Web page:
"Ça plane pour moi" is featured in the 1985 picture National Lampoon's European Vacation, in Danny Boyle's 2010 film 127 Hours, in 2011 as the opening title theme for Jackass 3.5 (2011), in the 2012 film Ruby Sparks, in the 2013 film The Wolf of Wall Street, and in the trailer for the 2018 film Super Troopers 2. The song is also used as the soundtrack for a commercial spot for Time Warner Cable in the US (April 2011).

Comeback

Twenty years after "Ça plane pour moi", Bertrand returned to the public eye as MTV declared him the "most wanted comeback artist".[citation needed] He made a guest appearance on the album Get Ready!, and rerecorded the 1982 song "Stop ou encore", which went originally platinum in Belgium. A "best of" album was released in 1998 on the Universal-AMC label, Bertrand himself handling the remastering process.

Aside from a resurgence in his musical career, Plastic Bertrand made numerous guest appearances on European television, and presented the fortnightly show Duel for two seasons at RTBF. He also worked with Pierrette Broodthaers to open the "Broodthaers & Bertrand" art gallery, and worked with the Museum of Contemporary Art in Valenciennes and Belgian artist Jacques Charlier to produce 120 Andy Warhol-style portraits.

In 2001, Bertrand toured Belgium, France, Switzerland and Germany with a series of concerts, and composed a number of new songs. He also made appearances on Channel 4's Eurotrash show and BBC2's chat show Clarkson.

In 2002, he signed a new contract and recorded his eighth album Ultra terrestre, released in Belgium in 2002. In September and November the same year, he managed the TV talent contest Star Academy on RTL-TVI.

In March 2003, to celebrate 25 years since the beginning of his successful solo career, Bertrand performed a concert at the Cirque Royal in Brussels, performing new songs and past hits with a philharmonic orchestra, and singing in duet with guest singers.

From July to September 2003, he presented the TV show Hit Story on France 3. During his comeback, he appeared on a special 1980s edition of Le Maillon Faible, the French equivalent of The Weakest Link. He won €1,150 for charity. He appeared at the Countdown Spectacular 2 Tour from 18 August to 5 September 2007 in all major capital cities of Australia.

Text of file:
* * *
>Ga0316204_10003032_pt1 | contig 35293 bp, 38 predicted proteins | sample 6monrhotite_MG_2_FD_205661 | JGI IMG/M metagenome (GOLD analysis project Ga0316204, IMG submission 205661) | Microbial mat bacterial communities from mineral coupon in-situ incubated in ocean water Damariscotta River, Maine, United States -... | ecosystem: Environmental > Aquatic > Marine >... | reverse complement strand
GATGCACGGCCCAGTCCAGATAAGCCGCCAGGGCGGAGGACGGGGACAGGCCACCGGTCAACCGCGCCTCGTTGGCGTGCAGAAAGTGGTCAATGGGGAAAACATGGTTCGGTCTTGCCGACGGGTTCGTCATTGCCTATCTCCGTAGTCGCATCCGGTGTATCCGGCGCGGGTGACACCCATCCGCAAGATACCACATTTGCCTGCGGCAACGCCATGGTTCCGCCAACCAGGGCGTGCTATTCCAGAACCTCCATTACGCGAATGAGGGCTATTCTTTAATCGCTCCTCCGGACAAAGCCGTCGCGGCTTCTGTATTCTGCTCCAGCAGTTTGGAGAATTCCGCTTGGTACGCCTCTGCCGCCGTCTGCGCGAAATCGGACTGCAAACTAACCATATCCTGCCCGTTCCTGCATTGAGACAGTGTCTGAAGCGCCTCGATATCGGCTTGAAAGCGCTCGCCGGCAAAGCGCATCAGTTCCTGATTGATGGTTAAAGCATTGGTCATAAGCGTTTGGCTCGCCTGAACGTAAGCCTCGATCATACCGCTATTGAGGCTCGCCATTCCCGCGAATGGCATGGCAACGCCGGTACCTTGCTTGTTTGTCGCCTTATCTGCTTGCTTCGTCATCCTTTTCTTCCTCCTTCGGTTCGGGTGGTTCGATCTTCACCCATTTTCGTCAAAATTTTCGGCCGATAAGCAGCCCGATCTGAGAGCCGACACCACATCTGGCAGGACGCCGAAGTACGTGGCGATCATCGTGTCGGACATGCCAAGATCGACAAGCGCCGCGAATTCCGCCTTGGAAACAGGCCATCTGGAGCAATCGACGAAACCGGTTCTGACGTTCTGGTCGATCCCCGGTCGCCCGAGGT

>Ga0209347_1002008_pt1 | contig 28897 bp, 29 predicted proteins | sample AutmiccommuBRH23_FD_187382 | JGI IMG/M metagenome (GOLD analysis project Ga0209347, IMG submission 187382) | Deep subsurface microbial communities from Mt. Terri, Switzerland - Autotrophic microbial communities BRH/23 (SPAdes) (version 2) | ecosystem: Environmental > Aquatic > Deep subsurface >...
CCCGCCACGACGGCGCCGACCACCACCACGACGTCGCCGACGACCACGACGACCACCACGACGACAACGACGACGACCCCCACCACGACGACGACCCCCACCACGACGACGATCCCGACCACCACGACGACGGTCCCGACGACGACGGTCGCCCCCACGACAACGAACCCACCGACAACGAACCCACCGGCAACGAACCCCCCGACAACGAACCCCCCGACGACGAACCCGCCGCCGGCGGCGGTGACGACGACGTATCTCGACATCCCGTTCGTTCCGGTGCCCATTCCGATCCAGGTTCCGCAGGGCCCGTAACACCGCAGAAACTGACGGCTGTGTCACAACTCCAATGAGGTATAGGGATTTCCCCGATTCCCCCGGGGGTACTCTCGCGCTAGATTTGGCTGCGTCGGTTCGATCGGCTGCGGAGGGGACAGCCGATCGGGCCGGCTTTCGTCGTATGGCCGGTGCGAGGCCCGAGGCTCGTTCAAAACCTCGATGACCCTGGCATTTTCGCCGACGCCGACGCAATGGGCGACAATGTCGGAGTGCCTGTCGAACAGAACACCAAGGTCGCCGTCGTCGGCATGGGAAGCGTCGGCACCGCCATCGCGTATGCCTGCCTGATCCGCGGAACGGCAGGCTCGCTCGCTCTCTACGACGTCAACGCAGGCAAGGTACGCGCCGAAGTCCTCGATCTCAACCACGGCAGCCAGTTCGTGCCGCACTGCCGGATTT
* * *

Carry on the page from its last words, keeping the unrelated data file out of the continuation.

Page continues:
Legal issues

In 2010, an expert appointed by a court stated that the voice of Lou Deprijck, the composer/producer of "Ça plane pour moi", on a record from 2006 is the same voice as on the original 1977 recording.[citation needed] "Today it appears from the report of the experts that the voice of 'Ça plane pour moi' is Lou Deprijck's voice," stated the newspaper La Dernière Heure on Monday, 26 July 2010. Plastic Bertrand previously disputed the allegation, but on 28 July 2010 the singer finally revealed that he is indeed not the singer of any of the songs in the first four albums released under the name Plastic Bertrand.[4][5]

Discography

Albums

Singles

  • 1975: "New Promotion/You'll Be The One"
  • 1977: "Ça plane pour moi/Pogo Pogo"
  • 1978: "Bambino/Le Petit Tortillard"
  • 1978: "Super Cool/Affection"
  • 1978: "Sha La La La Lee/Naif Song"
  • 1978: "Tout petit la planète/C'est le Rock'N'Roll"
  • 1979: "Tout petit la planète /J'te fais un plan/Hit 87"
  • 1979: "Sentimentale-moi/Ouais Ouais Ouais Ouais"
  • 1979: "Sentimental me/Sentimentale-moi"
  • 1979: "Le Monde est merveilleux/ J'te fais un plan"
  • 1979: "Sans Amour/Plastic Boy"
  • 1979: "Téléphone à téléphone mon bijou/Stop ou encore"
  • 1980: "Téléphone à téléphone mon bijou /Kangourou Kangourou"
  • 1980: "Hula Hoop/Amoureux fou de toi"
  • 1981: "Jaques Cousteau/Paradis"
  • 1981: "La Star à pécole/Baby Doll/Coeur D'acier"
  • 1982: "L'amour Ok/New York/Coeur d'acier/Stop ou encore"
  • 1982: "Ping Pong/Coeur D'Acier"
  • 1982: "Duo Avec Nathalie"
  • 1983: "Arret d'autobus/Mon Nez, mon nez"
  • 1983: "Chat/Fou des Fifties"
  • 1983: "Major Tom/Miss Italie"
  • 1983: "Gueule d'amour/Down Town"
  • 1985: "Astérix est Là/Le Secret du druide"
  • 1986: "Je l'jure/La Fille du premier rang"
  • 1986: "Let's Slow Again/Toujours plus haut"
  • 1987: "Amour, Amour"
  • 1988: "Démente a la menthe"
  • 1989: "Slave to the Beat/Plastiiic Acid Mix"
  • 1990: "Sex Tabou"
  • 1990: "House Machine/Club Control" (feat. Plastic Bertrand)
  • 1994: "Les Joueurs de Tchik Tchik"
  • 2002: "Play Boy/Canape"
  • 2003: "Plastcubration/Tous, Touchez-vous"
  • 2005: "Machine/Remixes"

See also

References

Notes
Sources

External links

Preceded by
Sherisse Stevens
with "L'amour de ma vie"
Luxembourg in the Eurovision Song Contest
1987
Succeeded by
Lara Fabian
with "Croire"